January 26, 2009
Press Release

Washington, D.C. - The U.S. House of Representatives today approved a resolution sponsored by Congressman David Price (D-NC) to raise awareness of the importance of data privacy protection. In an age of increased electronic communications and the popularity of social networking sites like Facebook and MySpace, Price believes it is extremely important for Americans to know how to protect their personal information.

"The way we communicate with one another has been revolutionized by advances in networking technologies," Price said. "At the same time, we must recognize that as it becomes much easier to communicate, we must be vigilant in protecting our personal information. And specifically, young people who are participating in social networking sites should be made aware of the dangers of failing to protect their personal data. They need to know that not everyone on Facebook and MySpace is a friend."

The resolution, H. Res. 31, would designate this Wednesday, January 28, 2009, as "National Data Privacy Day." A number of states, including North Carolina, Washington, Oregon, Massachusetts, and California, will also recognize Data Privacy Day on Wednesday.

Educators and privacy professionals across the country will be leading discussions with pre-teens, teens and young adults about privacy and data protection, focusing on social networking websites like Facebook and MySpace. The vast majority of American teens use the Internet, and over half of those between 12 and 17 who are online use social networks. While pre-teens, teenagers and young adults are often the most sophisticated and skilled Internet users, many too often neglect their personal safety online, Price said.

Privacy experts encourage teens to remember the following tips when using social networking websites:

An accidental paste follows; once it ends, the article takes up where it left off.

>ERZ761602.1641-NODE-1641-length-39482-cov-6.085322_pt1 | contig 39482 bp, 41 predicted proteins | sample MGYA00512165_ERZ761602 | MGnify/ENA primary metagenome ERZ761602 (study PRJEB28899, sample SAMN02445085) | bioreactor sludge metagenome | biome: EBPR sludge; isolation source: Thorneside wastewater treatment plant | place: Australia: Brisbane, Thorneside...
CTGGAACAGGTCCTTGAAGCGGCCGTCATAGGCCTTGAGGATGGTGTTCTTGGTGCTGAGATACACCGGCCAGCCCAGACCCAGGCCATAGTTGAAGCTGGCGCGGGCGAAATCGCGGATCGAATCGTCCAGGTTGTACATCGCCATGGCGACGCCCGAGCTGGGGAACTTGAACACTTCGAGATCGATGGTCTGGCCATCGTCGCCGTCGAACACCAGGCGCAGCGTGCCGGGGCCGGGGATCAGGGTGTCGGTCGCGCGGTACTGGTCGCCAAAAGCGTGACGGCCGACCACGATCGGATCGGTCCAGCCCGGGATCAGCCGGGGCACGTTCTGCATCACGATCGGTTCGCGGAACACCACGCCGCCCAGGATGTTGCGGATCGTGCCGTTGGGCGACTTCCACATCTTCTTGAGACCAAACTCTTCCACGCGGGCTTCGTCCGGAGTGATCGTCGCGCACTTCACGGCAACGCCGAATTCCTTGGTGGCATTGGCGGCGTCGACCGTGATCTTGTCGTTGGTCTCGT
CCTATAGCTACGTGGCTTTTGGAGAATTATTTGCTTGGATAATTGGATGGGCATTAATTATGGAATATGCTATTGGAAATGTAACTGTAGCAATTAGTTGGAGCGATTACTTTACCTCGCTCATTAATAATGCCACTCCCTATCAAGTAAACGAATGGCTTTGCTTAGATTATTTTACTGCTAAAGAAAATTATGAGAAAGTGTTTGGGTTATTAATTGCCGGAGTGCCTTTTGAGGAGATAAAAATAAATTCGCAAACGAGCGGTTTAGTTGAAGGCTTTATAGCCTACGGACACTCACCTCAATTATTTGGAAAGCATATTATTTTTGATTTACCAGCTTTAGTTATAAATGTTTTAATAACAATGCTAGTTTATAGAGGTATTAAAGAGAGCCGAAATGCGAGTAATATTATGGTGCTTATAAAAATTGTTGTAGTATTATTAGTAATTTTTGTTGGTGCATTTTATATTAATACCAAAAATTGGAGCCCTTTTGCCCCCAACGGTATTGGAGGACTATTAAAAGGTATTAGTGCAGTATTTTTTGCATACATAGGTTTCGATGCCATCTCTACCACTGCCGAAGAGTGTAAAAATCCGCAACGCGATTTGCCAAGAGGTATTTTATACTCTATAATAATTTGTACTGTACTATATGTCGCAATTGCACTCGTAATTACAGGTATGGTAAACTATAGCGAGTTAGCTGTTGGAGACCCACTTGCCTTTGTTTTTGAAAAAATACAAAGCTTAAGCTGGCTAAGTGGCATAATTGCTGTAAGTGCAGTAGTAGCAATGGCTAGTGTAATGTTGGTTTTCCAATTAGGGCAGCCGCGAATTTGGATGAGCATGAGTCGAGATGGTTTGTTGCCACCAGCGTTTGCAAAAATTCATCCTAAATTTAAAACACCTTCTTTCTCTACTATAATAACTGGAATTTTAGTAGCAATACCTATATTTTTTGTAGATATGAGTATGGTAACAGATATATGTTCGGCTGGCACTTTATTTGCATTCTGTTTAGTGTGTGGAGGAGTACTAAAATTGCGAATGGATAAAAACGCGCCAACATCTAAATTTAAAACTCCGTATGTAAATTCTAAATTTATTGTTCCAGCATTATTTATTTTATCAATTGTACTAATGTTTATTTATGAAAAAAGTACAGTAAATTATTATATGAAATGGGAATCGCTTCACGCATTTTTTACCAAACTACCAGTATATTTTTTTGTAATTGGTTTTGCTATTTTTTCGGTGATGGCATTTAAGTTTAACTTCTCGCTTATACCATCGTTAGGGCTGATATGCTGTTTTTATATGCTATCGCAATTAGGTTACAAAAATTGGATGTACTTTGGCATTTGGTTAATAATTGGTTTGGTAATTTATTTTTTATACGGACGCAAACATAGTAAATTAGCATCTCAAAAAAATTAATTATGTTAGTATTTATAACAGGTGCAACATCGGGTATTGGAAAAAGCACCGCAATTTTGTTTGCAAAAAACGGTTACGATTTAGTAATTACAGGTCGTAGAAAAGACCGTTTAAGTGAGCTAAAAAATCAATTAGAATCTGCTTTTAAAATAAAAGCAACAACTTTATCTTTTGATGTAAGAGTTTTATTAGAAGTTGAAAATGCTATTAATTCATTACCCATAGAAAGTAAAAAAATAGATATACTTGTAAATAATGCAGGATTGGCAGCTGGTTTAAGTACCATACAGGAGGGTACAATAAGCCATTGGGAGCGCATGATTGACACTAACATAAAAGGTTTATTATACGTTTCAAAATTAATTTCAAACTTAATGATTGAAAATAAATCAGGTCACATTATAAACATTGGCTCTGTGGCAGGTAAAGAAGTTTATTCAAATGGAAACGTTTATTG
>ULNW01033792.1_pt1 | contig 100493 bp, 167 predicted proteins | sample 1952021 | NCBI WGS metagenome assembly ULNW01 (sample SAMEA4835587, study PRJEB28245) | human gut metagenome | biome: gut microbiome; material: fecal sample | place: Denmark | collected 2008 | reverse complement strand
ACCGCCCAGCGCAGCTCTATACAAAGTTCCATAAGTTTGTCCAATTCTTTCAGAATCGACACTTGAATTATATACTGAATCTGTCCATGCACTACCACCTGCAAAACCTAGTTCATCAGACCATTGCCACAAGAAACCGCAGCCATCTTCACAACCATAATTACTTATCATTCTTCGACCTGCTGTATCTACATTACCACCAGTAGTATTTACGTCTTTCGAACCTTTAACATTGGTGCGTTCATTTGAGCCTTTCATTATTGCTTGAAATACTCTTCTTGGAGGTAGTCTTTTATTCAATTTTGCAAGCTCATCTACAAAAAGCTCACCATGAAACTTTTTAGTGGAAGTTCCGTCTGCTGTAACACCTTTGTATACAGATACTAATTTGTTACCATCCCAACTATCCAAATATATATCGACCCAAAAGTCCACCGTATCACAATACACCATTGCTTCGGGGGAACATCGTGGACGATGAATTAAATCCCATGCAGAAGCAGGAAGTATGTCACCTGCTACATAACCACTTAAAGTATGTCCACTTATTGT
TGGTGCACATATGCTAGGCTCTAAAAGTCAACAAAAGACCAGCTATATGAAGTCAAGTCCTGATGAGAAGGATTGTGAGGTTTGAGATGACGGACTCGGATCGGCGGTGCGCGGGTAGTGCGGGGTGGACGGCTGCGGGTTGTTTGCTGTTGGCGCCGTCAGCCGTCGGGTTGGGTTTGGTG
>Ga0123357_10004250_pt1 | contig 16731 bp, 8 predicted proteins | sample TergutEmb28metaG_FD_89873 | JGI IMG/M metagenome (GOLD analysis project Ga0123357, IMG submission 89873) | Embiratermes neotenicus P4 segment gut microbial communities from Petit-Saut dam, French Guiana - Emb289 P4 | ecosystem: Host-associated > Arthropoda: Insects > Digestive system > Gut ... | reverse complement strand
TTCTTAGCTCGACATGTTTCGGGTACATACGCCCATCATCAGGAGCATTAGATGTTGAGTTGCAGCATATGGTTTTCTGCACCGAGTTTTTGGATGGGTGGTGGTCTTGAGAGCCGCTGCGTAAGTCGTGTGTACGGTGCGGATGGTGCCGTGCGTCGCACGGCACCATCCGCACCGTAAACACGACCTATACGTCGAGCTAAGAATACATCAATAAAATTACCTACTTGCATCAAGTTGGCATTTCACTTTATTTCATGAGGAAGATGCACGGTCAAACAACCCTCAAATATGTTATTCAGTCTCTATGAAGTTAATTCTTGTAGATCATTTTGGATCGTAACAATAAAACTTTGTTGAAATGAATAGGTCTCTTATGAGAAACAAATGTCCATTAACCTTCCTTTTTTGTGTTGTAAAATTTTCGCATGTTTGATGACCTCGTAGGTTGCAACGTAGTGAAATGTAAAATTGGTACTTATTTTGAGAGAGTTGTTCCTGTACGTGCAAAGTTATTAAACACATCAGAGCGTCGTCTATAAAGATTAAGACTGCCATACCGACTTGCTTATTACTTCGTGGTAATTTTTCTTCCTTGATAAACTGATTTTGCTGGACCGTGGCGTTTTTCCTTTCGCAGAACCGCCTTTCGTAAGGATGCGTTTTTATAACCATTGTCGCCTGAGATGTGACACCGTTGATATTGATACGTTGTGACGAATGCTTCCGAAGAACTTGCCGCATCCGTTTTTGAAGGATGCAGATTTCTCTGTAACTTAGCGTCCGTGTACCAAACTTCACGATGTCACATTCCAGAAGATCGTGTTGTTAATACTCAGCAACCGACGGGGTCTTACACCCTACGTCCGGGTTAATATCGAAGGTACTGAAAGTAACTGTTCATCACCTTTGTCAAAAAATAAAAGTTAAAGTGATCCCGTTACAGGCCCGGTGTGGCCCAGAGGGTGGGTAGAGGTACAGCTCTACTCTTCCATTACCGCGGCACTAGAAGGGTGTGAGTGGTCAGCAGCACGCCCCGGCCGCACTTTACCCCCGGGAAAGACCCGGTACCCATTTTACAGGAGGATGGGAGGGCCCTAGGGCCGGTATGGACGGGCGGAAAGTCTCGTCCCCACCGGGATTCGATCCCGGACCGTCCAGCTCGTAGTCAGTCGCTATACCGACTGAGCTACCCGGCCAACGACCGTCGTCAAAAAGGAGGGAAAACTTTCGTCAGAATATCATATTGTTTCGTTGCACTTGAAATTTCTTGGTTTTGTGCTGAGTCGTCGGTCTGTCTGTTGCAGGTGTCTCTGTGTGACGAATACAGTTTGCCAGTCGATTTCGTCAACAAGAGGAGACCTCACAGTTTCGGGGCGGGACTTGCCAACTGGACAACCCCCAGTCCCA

• Be aware that anyone – including advertisers, potential employers, and even dangerous people – can access, use and forward information you share online.
  • Use privacy settings to control access to your information online, and do not share phone numbers, home address, date of birth, school or team name, travel plans, identification numbers and financial information. Don't share your password with anyone.
  • Don't accept "friends" whom you do not know, and never agree to meet anyone in person you have only "met" online.
  • Do not post any information, photos or video that you would not share with your college, prospective employer or your parents. Ask friends to take down content that you would not post yourself.

This week, the Carolina Privacy Officials Network will host panels on consent policy options in health care, information security breaches and off-shoring of data. At the Sanford Institute of Public Policy at Duke University, representatives from Intel, the Institute for Homeland Security Solutions, the Triangle Center on Terrorism and Homeland Security, the Office of the Provost of Duke University, the Duke Center for European Studies, the Center for International Studies, and the Triangle Institute for Security Studies will gather with officials from the United States Departments of State, Justice and Homeland Security as well as the European Commission to discuss issues surrounding the protection of national security and privacy.

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